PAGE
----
1. INTRODUCTIONCorporate SocialResponsibility (CSR) is a concept that has attracted the world attention, bothpractical and academic. The idea of having companies that contribute to thesocietal welfare is neither new nor old; in fact its roots extend back to theearly fifties of the last century when CSR concept mainly characterized byphilanthropic actions.
Few years later, the concept started to get clearerfeatures due to the increased awareness and recognition of the overallresponsibility of businesses toward community affairs (Carroll, 2008). Within the past twodecades, CSR has become a salient feature in almost all businesses includingthe banking sector, this shift is mainly a result of many reasons includingglobalization, international trading, competitiveness, as well as the increasedcomplexity within businesses that has increased the public demands for greateraccountability and transparency, so companies became more obligated to publish”social reports” to enhance corporate transparency and citizenship.Moreover, while governments previously held the sole responsibility to fulfillsocieties needs, the increased level of societies’ requirements have exceededthe capabilities of these governments to satisfy them alone, as a result, thelight has turned on the role of businesses to cooperate and satisfy communityrequirements along with the governments (Guo et al., 2009).
Despite the wide rangeof definitions for CSR concept, most of them have agreed on that CSR means”integrating companies’ objectives with social, economical, ethical andenvironmental action plans aiming to provide sustainable improvements to thestakeholders’ quality of life” (European Commision , 2001). Businesses haveswitched their management approach from the shareholder theory to thestakeholder theory. It is essential now for managers to consider all the issuesthat concern their key stakeholders (Karagiorgos, 2010).
This fact has addressed by Isakssonand Steimle who define CSR as a way to act socially and environmentallyresponsible while still targeting their economic benefits and goals (Isaksson & Steimle, 2009). The Banking sectoras other business sectors has witnessed this great hype in addressing CSR. Formany banks CSR has offered the best solution to integrate ethical practicesalong with their banking activities (Mocan et al., 2015). CSR has beenobserved by the Banks as a tool to create positive impression among the public,therefore a way to rebuild the trust that may be shriveled during the periodsof financial instability. Many researchers have claimed that engaging to CSRpractices will bring numerous measurable benefits to these Banks includingimproved financial performance, greater competitive advantage, betterreputational capital and enhanced win-win situation in which all parities benefit.Other researchers claimed that CSR will cost these banks much more than what itcan give.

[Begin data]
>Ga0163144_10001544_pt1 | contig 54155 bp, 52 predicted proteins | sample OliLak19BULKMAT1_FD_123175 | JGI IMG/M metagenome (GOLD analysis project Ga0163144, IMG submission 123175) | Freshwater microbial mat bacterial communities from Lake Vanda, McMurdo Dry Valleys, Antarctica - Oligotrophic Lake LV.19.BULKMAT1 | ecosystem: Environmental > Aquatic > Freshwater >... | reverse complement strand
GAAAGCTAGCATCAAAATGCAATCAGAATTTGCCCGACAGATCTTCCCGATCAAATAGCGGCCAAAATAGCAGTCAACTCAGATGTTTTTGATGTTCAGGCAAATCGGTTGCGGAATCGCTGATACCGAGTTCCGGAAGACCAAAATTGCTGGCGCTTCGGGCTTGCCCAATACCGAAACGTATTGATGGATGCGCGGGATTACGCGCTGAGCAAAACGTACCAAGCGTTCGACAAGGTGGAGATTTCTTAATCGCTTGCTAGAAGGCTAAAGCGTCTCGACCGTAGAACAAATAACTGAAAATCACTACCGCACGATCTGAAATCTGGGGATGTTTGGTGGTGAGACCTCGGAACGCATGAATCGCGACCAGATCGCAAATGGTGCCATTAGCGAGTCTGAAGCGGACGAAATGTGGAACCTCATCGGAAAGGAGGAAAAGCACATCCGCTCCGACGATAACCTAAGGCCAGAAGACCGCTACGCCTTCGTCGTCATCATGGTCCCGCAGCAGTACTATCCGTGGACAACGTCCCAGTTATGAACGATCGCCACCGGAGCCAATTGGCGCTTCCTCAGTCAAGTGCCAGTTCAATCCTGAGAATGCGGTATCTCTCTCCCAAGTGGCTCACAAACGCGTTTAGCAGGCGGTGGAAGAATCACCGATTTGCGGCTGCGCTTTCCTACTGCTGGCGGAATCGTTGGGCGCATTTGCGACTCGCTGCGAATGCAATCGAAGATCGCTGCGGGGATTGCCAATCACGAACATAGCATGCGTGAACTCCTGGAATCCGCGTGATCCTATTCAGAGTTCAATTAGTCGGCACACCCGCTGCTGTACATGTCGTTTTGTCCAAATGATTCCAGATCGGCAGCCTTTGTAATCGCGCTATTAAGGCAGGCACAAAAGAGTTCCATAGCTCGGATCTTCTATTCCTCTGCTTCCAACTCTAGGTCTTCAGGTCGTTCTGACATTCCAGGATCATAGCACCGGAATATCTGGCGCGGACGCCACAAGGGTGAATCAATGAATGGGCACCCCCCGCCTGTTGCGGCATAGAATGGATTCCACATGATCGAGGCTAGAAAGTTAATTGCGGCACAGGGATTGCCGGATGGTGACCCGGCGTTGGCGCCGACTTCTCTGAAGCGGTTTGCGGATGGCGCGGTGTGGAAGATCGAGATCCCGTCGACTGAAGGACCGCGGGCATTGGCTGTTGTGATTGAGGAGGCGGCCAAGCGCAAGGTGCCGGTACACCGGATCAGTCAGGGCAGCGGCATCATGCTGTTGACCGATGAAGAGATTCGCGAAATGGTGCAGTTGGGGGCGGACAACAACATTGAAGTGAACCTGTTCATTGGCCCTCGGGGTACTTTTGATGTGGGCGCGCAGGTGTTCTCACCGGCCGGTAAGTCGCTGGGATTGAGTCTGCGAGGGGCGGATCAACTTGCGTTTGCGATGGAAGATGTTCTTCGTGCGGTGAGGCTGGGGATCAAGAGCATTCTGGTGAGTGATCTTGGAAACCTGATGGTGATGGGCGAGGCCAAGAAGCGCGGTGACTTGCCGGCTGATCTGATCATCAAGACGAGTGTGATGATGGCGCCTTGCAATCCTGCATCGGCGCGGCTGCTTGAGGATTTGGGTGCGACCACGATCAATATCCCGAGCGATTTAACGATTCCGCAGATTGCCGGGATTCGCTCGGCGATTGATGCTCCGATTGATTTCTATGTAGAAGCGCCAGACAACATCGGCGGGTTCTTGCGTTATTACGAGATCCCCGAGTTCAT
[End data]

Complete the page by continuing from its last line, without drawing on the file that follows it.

Focusing on the financial outcomes, many studies were concentrated onlinking CSR and the firms’ economic and financial performance, however, therewere little consensus on the nature of this relationship. In fact, positive,negative, and neutral relationships have been presented, with no consistentevidence regarding this relationship. In the context of Lebanon, CSR as aconcept is relatively a new phenomena that has been characterized for beingamateurish and sketchy among the Lebanese firms (Jamali & Mirshak, 2007).Little research exists that takes the relationship between CSR and its impactincluding the financial impact on the firms in Lebanon. This paper seeksexamine the extent to which CSR contributes to the financial performance ofLebanese listed banks.
The paper is structured to present a review for theexisting work on CSR and firms’ financial performance in the form of an overarchingliterature review. The proceeding sections provide a description of the dataemployed for the analysis and the used estimation models. They will furtherpresent the analysis of data and interpretation of results, and finally asummary for the findings and outcomes will be presented. 1.1.ResearchProblemWithin the few recentyears CSR has become the new trend featuring the banking services. Most bankshave followed strategic approaches to plan, design, implement and report CSRactivities; they have developed their own CSR vision and strategy that directlycontributes to other strategies of Marketing, financial, and businessstrategies. They are adopting different CSR practices in wide variety of socialfields including education development, environment protection, and socialsupport.